Eighteen months ago the parents of Sabrina and Daphne Grimm disappeared. After a succession of horrible foster homes, the girls are suddenly claimed by their grandmother, a woman their father told them was dead, and her mysterious assistant Mr. Canis. Sabrina, eleven years old and left cynical by the past months, is understandable suspicious and indignant when their grandmother—if she is their grandmother!—tells the girls that their new home of Ferryport is also the home to all the fairy-tale characters of old and they, as Grimms (descended from the Grimm brothers of fairy-tale fame), are fairy-tale detectives. And, oh, yeah, there's a giant on the loose! Buckley has taken all the old familiar characters and turned them on their heads, given it a modern day setting, and come up with the very funny adventures (this is the first in a series) of Sabrina and Daphne coming to terms with their heritage and learning their craft. Suspense and humor blend well. Have I mentioned who Mr. Canis really is? No, wait, you can find out for yourself...

• My FAB Years, Sylvia Anderson
This is a highly-illustrated coffee table book covering Sylvia Anderson's life with husband Gerry, creator of such British children's, and then adults', science fiction classics like Thunderbirds and UFO. The lion's share of the story is given over to Thunderbirds, so if you're a TB fan, this is well worth a grab, especially if it's on the remainder table. I found it for $5!

• Brainiac, Ken Jennings
I quite enjoyed this breezy account by Jennings, uber-Jeopardy! champ, but be warned it is not Jennings' autobiography, an expose on Jeopardy!, or an exhaustive play-by-play of his seventy-plus games. Some folks seemed to have expected it to be one of those. Instead, we get flashes of Jennings' past fascination with trivia and Jeopardy!, his tryout, and appearances along with the history of trivia and trivia competitions, including pub trivia and College Bowl (one of my favorites from childhood!), trivia books, including Fred Worth's seminal Trivia Encyclopedia from the 1970s (which I had), and trivia games, especially "Trivial Pursuit." There's even a town in Wisconsin which hosts a special weekend trivia game each year. Jennings even includes trivia in the text. Much fun.

• The Curse of the Labrador Duck, Glen Chilton
I'm still trying to figure out the audience for this book. Myself, I suppose, as I did enjoy it. But it doesn't strike me as being for ornithologists or birders, as there are little details for either, save the few descriptions of the Labrador Duck specimens Dr. Chilton saw and some description of when it became extinct and of its territory.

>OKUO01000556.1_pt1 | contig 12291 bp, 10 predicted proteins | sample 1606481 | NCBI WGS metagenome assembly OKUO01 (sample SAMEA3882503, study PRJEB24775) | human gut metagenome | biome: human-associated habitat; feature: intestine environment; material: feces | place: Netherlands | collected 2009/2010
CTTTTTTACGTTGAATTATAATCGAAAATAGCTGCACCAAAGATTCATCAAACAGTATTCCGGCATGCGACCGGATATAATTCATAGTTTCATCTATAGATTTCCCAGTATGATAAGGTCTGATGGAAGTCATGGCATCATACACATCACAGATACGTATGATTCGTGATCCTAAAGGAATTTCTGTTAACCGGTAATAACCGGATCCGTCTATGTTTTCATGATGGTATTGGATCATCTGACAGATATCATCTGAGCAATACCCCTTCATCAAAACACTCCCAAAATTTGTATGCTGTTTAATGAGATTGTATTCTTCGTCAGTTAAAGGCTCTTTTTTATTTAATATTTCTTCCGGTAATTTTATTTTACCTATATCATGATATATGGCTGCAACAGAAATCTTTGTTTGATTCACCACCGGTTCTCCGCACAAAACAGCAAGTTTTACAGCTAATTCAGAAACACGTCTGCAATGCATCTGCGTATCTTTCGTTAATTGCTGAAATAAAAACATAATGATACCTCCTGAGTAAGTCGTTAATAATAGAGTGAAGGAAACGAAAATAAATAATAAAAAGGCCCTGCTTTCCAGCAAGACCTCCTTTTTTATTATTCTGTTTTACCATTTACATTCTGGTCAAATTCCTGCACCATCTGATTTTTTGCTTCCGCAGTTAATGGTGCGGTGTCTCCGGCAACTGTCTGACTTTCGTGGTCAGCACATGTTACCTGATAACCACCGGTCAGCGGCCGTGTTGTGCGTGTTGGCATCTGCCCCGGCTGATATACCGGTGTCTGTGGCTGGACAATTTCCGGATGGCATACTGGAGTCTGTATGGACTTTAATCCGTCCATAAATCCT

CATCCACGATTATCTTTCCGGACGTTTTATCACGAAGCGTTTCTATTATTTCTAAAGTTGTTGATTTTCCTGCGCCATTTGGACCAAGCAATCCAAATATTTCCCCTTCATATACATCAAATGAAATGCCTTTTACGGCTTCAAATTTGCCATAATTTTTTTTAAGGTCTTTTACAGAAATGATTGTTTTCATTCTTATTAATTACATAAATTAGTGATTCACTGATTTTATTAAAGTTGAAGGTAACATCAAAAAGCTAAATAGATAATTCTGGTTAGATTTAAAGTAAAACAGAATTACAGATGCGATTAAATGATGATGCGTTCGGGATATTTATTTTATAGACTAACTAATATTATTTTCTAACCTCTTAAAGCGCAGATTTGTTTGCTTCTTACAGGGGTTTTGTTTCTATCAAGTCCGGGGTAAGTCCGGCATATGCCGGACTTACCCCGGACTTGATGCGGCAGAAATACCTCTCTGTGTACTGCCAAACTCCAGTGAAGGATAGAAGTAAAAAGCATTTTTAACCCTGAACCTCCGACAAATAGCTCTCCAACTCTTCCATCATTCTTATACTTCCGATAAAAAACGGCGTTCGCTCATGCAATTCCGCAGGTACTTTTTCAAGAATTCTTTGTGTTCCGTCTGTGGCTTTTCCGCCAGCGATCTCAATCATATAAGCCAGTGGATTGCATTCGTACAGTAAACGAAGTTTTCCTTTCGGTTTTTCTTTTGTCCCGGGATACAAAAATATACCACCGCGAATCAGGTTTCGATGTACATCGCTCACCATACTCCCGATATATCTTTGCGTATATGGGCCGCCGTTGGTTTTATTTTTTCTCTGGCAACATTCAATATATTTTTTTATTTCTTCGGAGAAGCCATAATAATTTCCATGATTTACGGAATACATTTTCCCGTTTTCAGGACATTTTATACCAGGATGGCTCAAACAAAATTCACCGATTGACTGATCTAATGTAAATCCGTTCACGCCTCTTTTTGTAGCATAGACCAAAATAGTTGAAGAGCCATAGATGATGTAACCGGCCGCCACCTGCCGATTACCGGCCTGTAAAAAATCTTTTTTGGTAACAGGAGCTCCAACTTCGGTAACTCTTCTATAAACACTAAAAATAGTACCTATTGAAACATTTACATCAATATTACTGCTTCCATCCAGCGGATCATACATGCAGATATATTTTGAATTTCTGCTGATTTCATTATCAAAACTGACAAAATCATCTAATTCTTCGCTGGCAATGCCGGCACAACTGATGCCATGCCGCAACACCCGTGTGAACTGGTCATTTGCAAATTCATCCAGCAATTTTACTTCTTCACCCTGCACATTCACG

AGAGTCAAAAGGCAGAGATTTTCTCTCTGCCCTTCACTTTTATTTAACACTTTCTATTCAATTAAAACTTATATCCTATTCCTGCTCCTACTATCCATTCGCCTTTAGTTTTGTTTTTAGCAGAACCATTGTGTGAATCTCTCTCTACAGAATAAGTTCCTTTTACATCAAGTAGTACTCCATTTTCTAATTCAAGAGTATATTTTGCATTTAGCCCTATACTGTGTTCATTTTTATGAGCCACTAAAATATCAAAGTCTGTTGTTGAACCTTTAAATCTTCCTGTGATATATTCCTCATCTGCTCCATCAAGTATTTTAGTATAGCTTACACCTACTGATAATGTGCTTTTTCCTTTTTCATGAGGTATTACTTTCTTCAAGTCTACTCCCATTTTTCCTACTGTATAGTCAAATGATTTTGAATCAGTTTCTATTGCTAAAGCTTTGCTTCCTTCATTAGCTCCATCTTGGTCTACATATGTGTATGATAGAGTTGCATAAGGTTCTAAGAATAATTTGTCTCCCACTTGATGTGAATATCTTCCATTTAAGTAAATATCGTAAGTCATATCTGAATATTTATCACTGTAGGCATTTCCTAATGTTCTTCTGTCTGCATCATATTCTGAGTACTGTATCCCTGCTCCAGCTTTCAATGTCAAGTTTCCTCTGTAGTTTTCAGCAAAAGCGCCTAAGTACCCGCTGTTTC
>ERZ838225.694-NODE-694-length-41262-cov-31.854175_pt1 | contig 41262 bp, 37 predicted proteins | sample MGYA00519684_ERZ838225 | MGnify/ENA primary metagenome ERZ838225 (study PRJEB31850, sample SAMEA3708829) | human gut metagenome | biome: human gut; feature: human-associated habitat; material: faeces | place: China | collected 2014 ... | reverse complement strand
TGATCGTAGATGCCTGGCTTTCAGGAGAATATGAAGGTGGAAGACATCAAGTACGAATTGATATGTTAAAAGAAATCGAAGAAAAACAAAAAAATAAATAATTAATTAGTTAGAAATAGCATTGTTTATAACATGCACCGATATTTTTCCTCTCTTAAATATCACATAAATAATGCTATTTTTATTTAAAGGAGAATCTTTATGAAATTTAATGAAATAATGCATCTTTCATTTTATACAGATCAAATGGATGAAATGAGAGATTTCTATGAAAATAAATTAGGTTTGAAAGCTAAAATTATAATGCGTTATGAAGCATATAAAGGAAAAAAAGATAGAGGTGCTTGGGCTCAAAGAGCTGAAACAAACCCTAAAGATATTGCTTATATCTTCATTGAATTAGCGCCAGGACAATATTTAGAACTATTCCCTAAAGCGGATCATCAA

Basically, it's about how far an individual will go to fulfill a goal. It is to Dr. Chilton's credit that he takes us on a humorous and occasionally educational tour of portions of Europe, Canada, and the United States to do so. As other reviews have observed, his narration is very akin to Bill Bryson, and it is this that carries the book along with his sometimes unusual destinations, companions, and situations. There are also interesting observations on how different countries treat their museum properties. So if you're looking for an amusing take on different countries in the flavor of Bryson, with some description of extinct birds on the side, this book is recommended. (Some reviews have commented on Chilton's humor becoming tiresome after a while; I found it better to use this as bedtime reading where you experience just a bit each night.)

• Working Life in Britain, 1900-1950, Janice Anderson
This was a bargain book I found at Borders for only $1, a photo-essay of the lives of workers from Edwardian times to post World War II. Photos are in black-and-white, supported with text. I quite enjoyed it.

• A Natural History of the Senses, Diane Ackerman
I picked this book up at Borders after a peek inside. Sometimes a book you want can disappoint you; sometimes a serendipitous find can delight you. This one was of the latter persuasion. Ackerman writes vividly about each of the senses, emphasizing descriptions of taste in the chapter about taste, etc., voluble, wonderful, evocative descriptions that brings each sense to life. It is hard not to hear the sounds she describes in the hearing chapter, taste the items she enumerates in her chapter on taste... I had a blast reading this book if just for Ackerman's vivid vocabulary. It reminded me a bit of Victoria Finlay's Color.